Read a PDF of our statement here.

Today, the Legal Defense Fund (LDF) released a Framework for Public Safety calling on federal, state, and local officials to act swiftly on interventions that will build safe and sustainable communities free from police violence. Year after year, police killings of Black people in America continue to occur with alarming frequency. The recent killings of Tyre Nichols and Keenan Anderson by law enforcement officers have reignited discussions about public safety alternatives that do not carry the threat of violence and discrimination.

As part of LDF’s Justice in Public Safety Project, LDF is introducing a framework to move from re-imagining to advancing public safety measures that provide alternatives to armed law enforcement as a means of creating safety. In addition, LDF is continuing to engage families and individuals impacted by police violence to inform our policy development and recommendations for public safety. Finally, LDF will issue a toolkit on unarmed responders and alternatives to police as a resource for advocates and activists to drive change and improve public safety at the state and local levels.

The framework centers on three critical interventions to make communities safer:

  • Building a Corps of Unarmed Civilian Responders.
  • Expanding and Institutionalizing Restorative Justice Programs.
  • Increasing Investments in Community Resources and Ensuring Economic Security.

“The conversation about public safety must be elevated to action. The current system of law enforcement is not improving safety and has made some communities — disproportionately Black communities — more vulnerable. By creating a system of public safety that respects the dignity and humanity of all people, we can reduce violence and serve the interests of the public more effectively. This starts with making smart choices that invest in our communities to expand resources and economic security, reduce the scope of law enforcement engagement in Black communities, and promote alternative models of public safety that advance restorative justice and community-led interventions,” said President and Director-Counsel Janai Nelson. “Our nation is at a crossroads when it comes to public safety, and continuing down the path of disparate policing and increasingly militarized law enforcement will result in the loss of more Black lives. We urge officials and policymakers to prioritize these proposals that promote sustainable public safety and protect all communities.”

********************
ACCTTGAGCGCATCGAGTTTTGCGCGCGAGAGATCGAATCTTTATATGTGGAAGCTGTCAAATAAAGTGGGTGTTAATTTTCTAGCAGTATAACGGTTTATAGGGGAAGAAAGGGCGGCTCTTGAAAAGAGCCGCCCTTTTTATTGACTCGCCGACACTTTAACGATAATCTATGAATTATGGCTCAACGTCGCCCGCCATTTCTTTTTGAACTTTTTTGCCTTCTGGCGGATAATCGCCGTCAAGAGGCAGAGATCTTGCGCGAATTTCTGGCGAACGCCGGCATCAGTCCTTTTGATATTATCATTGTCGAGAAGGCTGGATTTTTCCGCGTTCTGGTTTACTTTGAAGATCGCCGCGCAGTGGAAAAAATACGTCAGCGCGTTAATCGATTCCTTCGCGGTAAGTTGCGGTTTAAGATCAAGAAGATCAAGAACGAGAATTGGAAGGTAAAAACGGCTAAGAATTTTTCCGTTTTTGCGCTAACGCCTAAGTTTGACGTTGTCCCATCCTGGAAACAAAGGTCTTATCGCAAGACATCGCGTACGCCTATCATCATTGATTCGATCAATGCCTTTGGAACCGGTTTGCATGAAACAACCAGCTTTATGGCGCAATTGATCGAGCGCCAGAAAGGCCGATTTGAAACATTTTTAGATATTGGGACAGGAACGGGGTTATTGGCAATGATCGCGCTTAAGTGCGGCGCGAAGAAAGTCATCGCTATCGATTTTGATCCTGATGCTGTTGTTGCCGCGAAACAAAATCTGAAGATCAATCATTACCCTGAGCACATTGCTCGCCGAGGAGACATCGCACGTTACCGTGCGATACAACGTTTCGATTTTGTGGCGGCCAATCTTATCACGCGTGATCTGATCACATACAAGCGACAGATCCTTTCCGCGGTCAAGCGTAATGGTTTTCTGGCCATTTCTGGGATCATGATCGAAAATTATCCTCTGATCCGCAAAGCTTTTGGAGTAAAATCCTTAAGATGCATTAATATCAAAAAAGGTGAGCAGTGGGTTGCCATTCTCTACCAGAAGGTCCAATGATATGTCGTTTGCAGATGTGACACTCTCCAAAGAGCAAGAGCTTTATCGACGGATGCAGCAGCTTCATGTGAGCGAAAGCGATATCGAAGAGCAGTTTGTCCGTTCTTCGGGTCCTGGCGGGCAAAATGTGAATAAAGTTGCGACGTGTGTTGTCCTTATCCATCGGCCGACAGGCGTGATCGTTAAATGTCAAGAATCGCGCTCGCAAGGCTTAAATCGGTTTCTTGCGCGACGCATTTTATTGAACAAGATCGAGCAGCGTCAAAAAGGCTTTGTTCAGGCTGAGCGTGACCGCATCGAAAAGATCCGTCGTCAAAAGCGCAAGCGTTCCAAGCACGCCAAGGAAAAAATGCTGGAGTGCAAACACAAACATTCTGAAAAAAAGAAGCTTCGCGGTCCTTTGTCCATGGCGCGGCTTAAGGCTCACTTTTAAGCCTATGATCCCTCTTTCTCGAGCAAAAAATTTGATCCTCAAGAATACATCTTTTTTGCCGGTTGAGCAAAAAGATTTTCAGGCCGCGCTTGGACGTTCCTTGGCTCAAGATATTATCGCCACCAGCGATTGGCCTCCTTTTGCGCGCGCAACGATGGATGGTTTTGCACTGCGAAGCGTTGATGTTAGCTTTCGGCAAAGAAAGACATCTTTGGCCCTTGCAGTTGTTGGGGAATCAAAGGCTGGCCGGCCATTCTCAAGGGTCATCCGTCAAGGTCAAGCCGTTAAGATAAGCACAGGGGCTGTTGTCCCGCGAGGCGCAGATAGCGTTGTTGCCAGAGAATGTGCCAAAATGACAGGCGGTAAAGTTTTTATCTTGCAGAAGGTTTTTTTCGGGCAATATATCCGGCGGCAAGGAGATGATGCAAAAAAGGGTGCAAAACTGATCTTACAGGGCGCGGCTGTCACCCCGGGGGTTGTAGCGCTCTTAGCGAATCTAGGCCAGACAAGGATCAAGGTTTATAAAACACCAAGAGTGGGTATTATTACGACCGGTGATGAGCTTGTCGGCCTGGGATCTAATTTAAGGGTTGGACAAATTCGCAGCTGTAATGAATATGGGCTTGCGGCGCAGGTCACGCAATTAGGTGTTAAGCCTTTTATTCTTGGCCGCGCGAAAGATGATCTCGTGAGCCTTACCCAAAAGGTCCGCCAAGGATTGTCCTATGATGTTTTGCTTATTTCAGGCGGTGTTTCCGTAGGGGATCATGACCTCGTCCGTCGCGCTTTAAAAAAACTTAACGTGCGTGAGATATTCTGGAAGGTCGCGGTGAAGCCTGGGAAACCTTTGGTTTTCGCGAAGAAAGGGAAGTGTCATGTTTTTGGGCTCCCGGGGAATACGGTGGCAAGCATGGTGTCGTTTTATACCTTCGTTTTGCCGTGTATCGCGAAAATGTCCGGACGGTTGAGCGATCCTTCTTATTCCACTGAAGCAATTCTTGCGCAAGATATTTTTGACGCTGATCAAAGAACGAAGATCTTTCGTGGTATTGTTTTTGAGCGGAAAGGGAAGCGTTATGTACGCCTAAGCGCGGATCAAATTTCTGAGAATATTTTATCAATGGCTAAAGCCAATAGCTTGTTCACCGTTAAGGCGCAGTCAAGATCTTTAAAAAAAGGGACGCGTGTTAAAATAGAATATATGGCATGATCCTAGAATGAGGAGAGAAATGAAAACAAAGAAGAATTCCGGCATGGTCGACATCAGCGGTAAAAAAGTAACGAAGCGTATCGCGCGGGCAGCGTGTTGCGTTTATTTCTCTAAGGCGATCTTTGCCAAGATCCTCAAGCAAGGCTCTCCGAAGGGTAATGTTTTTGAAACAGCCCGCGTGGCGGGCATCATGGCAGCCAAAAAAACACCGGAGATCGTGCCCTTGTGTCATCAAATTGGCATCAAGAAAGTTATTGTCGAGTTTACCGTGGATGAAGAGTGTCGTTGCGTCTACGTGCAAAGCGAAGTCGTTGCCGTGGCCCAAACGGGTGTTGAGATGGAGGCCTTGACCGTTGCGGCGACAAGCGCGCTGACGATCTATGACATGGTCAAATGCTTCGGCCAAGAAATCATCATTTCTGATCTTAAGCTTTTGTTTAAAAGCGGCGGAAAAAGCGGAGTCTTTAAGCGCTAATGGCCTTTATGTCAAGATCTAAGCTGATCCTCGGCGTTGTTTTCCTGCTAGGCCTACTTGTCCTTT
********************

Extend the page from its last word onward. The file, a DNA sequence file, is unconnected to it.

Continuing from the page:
“We know that our current systems of public safety are not working and that we have to invest in new and innovative approaches to protect communities from harm. We must deploy interventions and strategies that address the root causes of violence and instability,” said Associate Director-Counsel Tona Boyd. “This framework and the forthcoming and complementary work of LDF and its partners offer the beginning of a path towards true, sustainable public safety without replicating the harms that unconstitutional and abusive policing has inflicted on too many Black communities. We are in a moment of crisis that demands immediate action. These proposals are a first step to realizing a humane, equitable, and effective public safety system that values and protects the lives of Black people in America.”

Read LDF’s 2023 Framework for Public Safety here. For information about federal funding for law enforcement agencies, please visit LDF’s National Police Funding database here.


Founded in 1940, the Legal Defense Fund (LDF) is the nation’s first civil rights law organization. LDF’s Thurgood Marshall Institute is a multi-disciplinary and collaborative hub within LDF that launches targeted campaigns and undertakes innovative research to shape the civil rights narrative. In media attributions, please refer to us as the Legal Defense Fund or LDF. Please note that LDF has been completely separate from the National Association for the Advancement of Colored People (NAACP) since 1957—although LDF was originally founded by the NAACP and shares its commitment to equal rights.